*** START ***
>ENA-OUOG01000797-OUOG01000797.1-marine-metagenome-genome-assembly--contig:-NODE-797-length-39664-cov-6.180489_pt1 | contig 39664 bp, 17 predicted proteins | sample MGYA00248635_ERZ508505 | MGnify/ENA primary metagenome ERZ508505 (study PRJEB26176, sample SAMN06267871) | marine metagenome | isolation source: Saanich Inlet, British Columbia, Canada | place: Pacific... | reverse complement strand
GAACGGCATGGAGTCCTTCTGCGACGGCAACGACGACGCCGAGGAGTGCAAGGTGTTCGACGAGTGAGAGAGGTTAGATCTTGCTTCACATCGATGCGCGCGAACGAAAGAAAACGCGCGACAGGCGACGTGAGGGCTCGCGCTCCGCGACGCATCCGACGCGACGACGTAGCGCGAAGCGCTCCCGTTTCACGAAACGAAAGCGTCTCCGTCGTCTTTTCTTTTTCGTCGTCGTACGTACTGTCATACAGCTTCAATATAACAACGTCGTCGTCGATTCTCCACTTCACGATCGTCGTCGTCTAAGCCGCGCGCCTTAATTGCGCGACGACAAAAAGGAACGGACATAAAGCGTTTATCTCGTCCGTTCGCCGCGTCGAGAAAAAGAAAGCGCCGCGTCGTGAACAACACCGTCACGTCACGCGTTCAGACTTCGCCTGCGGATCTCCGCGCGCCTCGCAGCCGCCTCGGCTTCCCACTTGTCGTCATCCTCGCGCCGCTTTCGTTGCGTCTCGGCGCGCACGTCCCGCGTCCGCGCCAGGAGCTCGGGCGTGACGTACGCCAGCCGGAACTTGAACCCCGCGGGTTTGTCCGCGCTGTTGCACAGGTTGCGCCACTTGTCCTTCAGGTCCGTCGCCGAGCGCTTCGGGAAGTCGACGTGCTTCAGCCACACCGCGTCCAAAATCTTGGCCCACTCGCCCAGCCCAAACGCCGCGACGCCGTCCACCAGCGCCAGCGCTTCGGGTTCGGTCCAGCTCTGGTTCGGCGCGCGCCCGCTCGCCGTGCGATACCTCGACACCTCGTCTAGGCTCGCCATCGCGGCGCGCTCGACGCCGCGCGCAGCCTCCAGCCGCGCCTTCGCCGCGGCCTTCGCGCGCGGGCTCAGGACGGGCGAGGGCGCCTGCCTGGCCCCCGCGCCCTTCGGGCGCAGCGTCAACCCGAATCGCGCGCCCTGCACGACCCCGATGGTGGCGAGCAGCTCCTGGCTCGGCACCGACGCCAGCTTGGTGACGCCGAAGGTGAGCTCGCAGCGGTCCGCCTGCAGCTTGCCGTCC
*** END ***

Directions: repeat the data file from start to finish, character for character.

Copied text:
>ENA-OUOG01000797-OUOG01000797.1-marine-metagenome-genome-assembly--contig:-NODE-797-length-39664-cov-6.180489_pt1 | contig 39664 bp, 17 predicted proteins | sample MGYA00248635_ERZ508505 | MGnify/ENA primary metagenome ERZ508505 (study PRJEB26176, sample SAMN06267871) | marine metagenome | isolation source: Saanich Inlet, British Columbia, Canada | place: Pacific... | reverse complement strand
GAACGGCATGGAGTCCTTCTGCGACGGCAACGACGACGCCGAGGAGTGCAAGGTGTTCGACGAGTGAGAGAGGTTAGATCTTGCTTCACATCGATGCGCGCGAACGAAAGAAAACGCGCGACAGGCGACGTGAGGGCTCGCGCTCCGCGACGCATCCGACGCGACGACGTAGCGCGAAGCGCTCCCGTTTCACGAAACGAAAGCGTCTCCGTCGTCTTTTCTTTTTCGTCGTCGTACGTACTGTCATACAGCTTCAATATAACAACGTCGTCGTCGATTCTCCACTTCACGATCGTCGTCGTCTAAGCCGCGCGCCTTAATTGCGCGACGACAAAAAGGAACGGACATAAAGCGTTTATCTCGTCCGTTCGCCGCGTCGAGAAAAAGAAAGCGCCGCGTCGTGAACAACACCGTCACGTCACGCGTTCAGACTTCGCCTGCGGATCTCCGCGCGCCTCGCAGCCGCCTCGGCTTCCCACTTGTCGTCATCCTCGCGCCGCTTTCGTTGCGTCTCGGCGCGCACGTCCCGCGTCCGCGCCAGGAGCTCGGGCGTGACGTACGCCAGCCGGAACTTGAACCCCGCGGGTTTGTCCGCGCTGTTGCACAGGTTGCGCCACTTGTCCTTCAGGTCCGTCGCCGAGCGCTTCGGGAAGTCGACGTGCTTCAGCCACACCGCGTCCAAAATCTTGGCCCACTCGCCCAGCCCAAACGCCGCGACGCCGTCCACCAGCGCCAGCGCTTCGGGTTCGGTCCAGCTCTGGTTCGGCGCGCGCCCGCTCGCCGTGCGATACCTCGACACCTCGTCTAGGCTCGCCATCGCGGCGCGCTCGACGCCGCGCGCAGCCTCCAGCCGCGCCTTCGCCGCGGCCTTCGCGCGCGGGCTCAGGACGGGCGAGGGCGCCTGCCTGGCCCCCGCGCCCTTCGGGCGCAGCGTCAACCCGAATCGCGCGCCCTGCACGACCCCGATGGTGGCGAGCAGCTCCTGGCTCGGCACCGACGCCAGCTTGGTGACGCCGAAGGTGAGCTCGCAGCGGTCCGCCTGCAGCTTGCCGTCC